The Department of Health and Human Services warned a Vermont medical center on Wednesday of a potential review after the agency concluded that a nurse had been compelled to participate in an abortion at the center despite her objections.
HHS told the University of Vermont Medical Center in Burlington that it has 30 days to comply with federal law protecting employees’ religious rights or risk a review that could threaten its federal funding.
The medical center contends the nurse’s allegations are inaccurate and that it is willing to work with HHS’ Office of Civil Rights on further supporting employees’ religious rights as well as patients’ legal rights.
“We do not discriminate against any employees for exercising their rights to opt out of procedures to which they object,” the University of Vermont Medical Center’s communications strategist, Annie Mackin, told CNN in a statement. She added that the center “has robust, formal protections” in place safeguarding the rights of employees to religious beliefs and of patients to abortions.
The nurse no longer works there, according to Mackin.
HHS’ move comes amid the department’s recent focus on health care providers’ religious and moral objections to controversial health care procedures, such as abortion. The department created a Conscience and Religious Freedom Division in January 2018, which issued enforcement actions earlier this year to California and Hawaii after the states looked to compel pregnancy resource centers to refer patients for abortions.
According to the HHS’ Office of Civil Rights on Wednesday, an unnamed nurse filed a conscience and religious discrimination complaint with HHS in May 2018, alleging that the University of Vermont Medical Center had required her “to assist in an elective abortion procedure over her conscience-based objections,” according to a news release from HHS.
The medical center allegedly assigned the nurse to participate in an elective abortion when she was known to have objected to performing abortions for many years, according to the HHS release. Although she objected again, she was required to perform the procedure despite the presence of other staff, HHS said.
Alleging that the medical center “refused to conform its policies to federal conscience laws, provide all the documents requested by OCR, or produce witnesses for OCR interviews,” HHS investigated the complaint. It determined that the center was in violation of the 1973 Church Amendments, which ban private health care providers that receive federal funds from requiring employees to participate in abortions.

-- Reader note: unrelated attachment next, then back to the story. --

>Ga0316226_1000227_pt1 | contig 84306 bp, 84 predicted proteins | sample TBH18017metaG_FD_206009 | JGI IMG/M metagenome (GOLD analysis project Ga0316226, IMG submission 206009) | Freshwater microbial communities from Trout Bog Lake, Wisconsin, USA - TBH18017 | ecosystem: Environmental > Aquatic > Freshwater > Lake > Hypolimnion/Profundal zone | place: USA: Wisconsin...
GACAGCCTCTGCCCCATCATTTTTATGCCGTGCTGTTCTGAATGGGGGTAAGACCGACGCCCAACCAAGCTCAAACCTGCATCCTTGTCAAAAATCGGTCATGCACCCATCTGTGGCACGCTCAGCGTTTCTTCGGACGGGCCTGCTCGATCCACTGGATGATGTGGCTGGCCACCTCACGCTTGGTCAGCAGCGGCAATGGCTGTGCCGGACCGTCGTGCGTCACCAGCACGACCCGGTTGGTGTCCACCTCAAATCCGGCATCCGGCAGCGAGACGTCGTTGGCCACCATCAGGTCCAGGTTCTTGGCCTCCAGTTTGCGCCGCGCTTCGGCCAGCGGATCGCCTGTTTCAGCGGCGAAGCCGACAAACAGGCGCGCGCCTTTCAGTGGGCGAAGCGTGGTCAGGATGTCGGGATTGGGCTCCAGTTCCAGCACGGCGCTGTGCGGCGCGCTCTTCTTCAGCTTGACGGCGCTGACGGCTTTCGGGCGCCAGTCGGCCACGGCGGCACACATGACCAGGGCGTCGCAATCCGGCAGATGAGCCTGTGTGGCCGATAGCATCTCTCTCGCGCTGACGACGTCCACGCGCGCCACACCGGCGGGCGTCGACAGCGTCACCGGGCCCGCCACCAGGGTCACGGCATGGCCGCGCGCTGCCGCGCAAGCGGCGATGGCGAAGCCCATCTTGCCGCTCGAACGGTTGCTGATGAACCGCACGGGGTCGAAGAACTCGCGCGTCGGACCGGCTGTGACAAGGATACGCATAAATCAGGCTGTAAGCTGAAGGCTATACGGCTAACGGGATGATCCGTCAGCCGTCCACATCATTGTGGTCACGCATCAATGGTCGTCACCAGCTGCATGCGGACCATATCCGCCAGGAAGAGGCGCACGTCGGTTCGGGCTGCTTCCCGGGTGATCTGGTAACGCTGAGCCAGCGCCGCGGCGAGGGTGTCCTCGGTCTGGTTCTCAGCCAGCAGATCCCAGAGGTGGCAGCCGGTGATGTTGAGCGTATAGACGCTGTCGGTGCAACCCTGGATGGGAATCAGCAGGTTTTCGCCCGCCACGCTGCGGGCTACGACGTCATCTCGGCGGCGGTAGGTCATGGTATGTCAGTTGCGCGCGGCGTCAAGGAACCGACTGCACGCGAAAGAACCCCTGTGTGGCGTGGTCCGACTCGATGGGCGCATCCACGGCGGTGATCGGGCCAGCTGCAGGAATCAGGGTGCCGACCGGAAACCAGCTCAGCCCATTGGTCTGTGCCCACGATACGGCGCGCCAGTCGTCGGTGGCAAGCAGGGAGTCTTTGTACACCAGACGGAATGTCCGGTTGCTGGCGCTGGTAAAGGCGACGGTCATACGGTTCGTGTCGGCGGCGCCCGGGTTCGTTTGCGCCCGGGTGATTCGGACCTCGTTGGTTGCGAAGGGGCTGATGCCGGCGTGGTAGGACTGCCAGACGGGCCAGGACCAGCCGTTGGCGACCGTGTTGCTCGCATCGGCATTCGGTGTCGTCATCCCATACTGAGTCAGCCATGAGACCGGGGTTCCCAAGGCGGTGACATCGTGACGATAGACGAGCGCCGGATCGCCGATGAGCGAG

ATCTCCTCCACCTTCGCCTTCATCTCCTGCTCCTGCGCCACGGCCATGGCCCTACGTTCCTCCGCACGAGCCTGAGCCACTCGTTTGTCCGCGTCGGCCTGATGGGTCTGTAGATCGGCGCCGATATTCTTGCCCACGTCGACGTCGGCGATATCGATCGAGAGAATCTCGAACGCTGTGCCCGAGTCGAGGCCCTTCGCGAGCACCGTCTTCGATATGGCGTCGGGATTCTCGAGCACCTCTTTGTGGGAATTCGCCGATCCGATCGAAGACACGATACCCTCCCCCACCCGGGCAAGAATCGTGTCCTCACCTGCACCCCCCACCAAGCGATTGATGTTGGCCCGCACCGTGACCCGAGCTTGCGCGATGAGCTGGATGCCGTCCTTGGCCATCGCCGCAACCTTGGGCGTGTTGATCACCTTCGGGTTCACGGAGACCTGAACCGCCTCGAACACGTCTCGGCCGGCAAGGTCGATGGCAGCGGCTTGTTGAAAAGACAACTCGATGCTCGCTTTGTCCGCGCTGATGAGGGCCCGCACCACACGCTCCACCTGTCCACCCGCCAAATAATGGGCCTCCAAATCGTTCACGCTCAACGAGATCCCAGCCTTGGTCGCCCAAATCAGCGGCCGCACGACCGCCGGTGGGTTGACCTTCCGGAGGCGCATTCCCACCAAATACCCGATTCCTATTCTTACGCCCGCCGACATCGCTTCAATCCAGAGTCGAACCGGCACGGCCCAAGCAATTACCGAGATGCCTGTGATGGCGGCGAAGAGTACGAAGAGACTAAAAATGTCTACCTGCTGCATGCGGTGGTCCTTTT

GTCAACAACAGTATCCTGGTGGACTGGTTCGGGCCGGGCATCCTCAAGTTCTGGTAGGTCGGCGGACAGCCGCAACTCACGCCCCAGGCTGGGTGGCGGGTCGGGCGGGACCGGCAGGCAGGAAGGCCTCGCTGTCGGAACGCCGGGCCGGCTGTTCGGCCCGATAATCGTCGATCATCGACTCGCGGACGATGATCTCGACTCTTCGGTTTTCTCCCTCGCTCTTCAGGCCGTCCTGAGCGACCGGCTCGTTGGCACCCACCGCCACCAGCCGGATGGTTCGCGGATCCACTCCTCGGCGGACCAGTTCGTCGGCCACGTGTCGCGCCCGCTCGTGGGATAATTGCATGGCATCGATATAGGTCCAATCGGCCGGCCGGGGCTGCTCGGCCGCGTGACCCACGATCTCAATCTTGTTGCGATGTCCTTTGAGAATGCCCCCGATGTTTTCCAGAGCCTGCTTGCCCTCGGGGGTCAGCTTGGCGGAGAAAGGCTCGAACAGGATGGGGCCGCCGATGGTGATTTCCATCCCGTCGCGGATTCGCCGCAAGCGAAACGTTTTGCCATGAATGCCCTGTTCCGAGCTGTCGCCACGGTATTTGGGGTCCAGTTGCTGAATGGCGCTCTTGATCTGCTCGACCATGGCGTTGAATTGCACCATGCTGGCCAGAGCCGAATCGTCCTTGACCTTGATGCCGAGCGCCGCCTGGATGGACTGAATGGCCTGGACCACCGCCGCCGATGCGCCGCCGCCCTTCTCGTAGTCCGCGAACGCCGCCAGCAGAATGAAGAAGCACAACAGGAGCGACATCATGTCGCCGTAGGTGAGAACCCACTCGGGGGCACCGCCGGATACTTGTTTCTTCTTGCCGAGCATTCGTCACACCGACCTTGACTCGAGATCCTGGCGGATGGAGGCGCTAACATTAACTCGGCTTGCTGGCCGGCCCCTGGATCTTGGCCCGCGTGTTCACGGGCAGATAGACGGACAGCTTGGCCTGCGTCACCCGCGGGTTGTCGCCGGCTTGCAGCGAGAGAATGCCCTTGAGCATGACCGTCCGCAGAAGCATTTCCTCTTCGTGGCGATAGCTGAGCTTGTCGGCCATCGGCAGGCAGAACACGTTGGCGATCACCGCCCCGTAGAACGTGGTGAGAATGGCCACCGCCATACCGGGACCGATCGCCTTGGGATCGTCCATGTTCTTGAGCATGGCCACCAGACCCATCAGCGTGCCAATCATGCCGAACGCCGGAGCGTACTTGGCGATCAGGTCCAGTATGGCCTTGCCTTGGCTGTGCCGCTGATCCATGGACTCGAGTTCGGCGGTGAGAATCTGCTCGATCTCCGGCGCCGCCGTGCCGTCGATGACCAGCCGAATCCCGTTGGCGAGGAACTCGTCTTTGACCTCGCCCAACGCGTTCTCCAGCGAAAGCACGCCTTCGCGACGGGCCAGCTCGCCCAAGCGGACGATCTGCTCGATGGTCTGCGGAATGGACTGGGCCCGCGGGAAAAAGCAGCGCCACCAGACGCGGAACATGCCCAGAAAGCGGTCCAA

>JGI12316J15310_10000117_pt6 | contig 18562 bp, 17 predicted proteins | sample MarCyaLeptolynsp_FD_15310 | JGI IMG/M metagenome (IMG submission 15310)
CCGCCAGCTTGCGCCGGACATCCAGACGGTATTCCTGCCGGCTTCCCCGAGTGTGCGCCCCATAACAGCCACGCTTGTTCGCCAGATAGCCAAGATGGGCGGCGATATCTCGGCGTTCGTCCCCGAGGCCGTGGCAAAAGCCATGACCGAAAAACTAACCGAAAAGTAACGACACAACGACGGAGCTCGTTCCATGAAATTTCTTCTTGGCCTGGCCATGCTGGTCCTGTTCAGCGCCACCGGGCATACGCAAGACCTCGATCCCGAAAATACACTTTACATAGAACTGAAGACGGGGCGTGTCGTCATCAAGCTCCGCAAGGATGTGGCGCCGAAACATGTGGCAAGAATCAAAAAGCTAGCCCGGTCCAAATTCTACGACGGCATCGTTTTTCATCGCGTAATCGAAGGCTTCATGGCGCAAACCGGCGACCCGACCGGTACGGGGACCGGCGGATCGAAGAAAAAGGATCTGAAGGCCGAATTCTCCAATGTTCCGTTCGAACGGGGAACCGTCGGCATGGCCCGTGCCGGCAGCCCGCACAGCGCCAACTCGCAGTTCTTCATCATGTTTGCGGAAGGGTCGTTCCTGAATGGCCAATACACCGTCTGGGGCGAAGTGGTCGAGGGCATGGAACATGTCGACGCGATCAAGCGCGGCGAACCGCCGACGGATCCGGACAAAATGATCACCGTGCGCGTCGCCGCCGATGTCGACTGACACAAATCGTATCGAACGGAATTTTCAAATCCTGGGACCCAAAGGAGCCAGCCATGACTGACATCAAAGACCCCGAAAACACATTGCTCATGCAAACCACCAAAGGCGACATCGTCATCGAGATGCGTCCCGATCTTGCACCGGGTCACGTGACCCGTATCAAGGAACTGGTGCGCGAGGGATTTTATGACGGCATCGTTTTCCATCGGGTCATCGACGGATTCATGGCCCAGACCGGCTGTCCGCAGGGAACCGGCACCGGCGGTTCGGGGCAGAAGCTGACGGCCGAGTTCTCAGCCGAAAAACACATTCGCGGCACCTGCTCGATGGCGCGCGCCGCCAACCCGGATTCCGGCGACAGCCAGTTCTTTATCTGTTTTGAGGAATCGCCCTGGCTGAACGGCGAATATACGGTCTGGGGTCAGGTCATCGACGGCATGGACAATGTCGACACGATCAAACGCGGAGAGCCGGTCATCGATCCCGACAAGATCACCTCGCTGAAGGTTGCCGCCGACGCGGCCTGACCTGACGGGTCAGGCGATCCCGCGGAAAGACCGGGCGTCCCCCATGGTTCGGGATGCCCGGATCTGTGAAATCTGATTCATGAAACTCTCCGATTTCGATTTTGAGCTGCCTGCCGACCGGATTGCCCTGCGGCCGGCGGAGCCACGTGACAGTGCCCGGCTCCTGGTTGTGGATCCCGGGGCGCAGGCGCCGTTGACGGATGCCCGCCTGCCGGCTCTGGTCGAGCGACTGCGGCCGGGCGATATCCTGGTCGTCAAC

“The law is what the law says, and that is what we are charged with enforcing,” Office of Civil Rights Director Roger Severino told reporters on a call following the announcement Wednesday, later adding, “We chose this case because if there was ever a violation of the Church Amendment that needed to be enforced, it’s this one.”
He stressed that HHS’ authority did not come from a new rule proposed in May protecting health care providers from discrimination should they decline on moral grounds to participate in procedures such as abortion, sterilization or assisted suicide. The rule, which faces multiple court challenges, is slated to go into effect in November.
While private health care facilities receiving federal funds can opt to comply with federal regulations or no longer accept federal funds, Severino said, “what they cannot do is receive the federal funds and create conditions where they will be scheduling people who object to abortions to perform abortions.”
The medical center has 30 days to inform the Office of Civil Rights whether it will change its policies before the office will send the notice of violation to the HHS office that approves grants to the center, the Health Resources and Services Administration, for consideration. The Health Resources and Services Administration’s procedures, “if followed all the way, could lead to removal of federal funds,” Severino added.
The University of Vermont Medical Center pushed back on HHS’ claims, telling CNN that it heard about the agency’s notice against it from the press, despite being in contact with the Office of Civil Rights for the past nine months.
Upon first hearing of the allegations from the Office of Civil Rights, “we promptly and thoroughly investigated them and determined that they were not supported by the facts,” Mackin said, and “offered to discuss our policies and practices, and to receive OCR’s advice on how those policies and practices may be improved consistent with our obligations to our patients” up through this month.
“We nonetheless remain willing to work cooperatively with OCR to identify any ways in which we can further support our employees’ conscience and religious rights, in a manner that is consistent with high-quality patient care, and the other legal and ethical obligations we have to our patients,” Mackin added.
The University of Vermont Medical Center is the largest employer in the state, according to the US Department of Labor’s job search website.
Severino declined to specify whether the abortion in which the nurse was allegedly compelled to participate was a pre-viability procedure, saying that “this was not an emergency circumstance” and that the Church Amendments don’t make a distinction.
He also declined to specify the number of witnesses, beyond “several,” who were involved in the Office of Civil Rights’ “fully investigated” probe into the allegations, adding that “we have enough to support our findings.”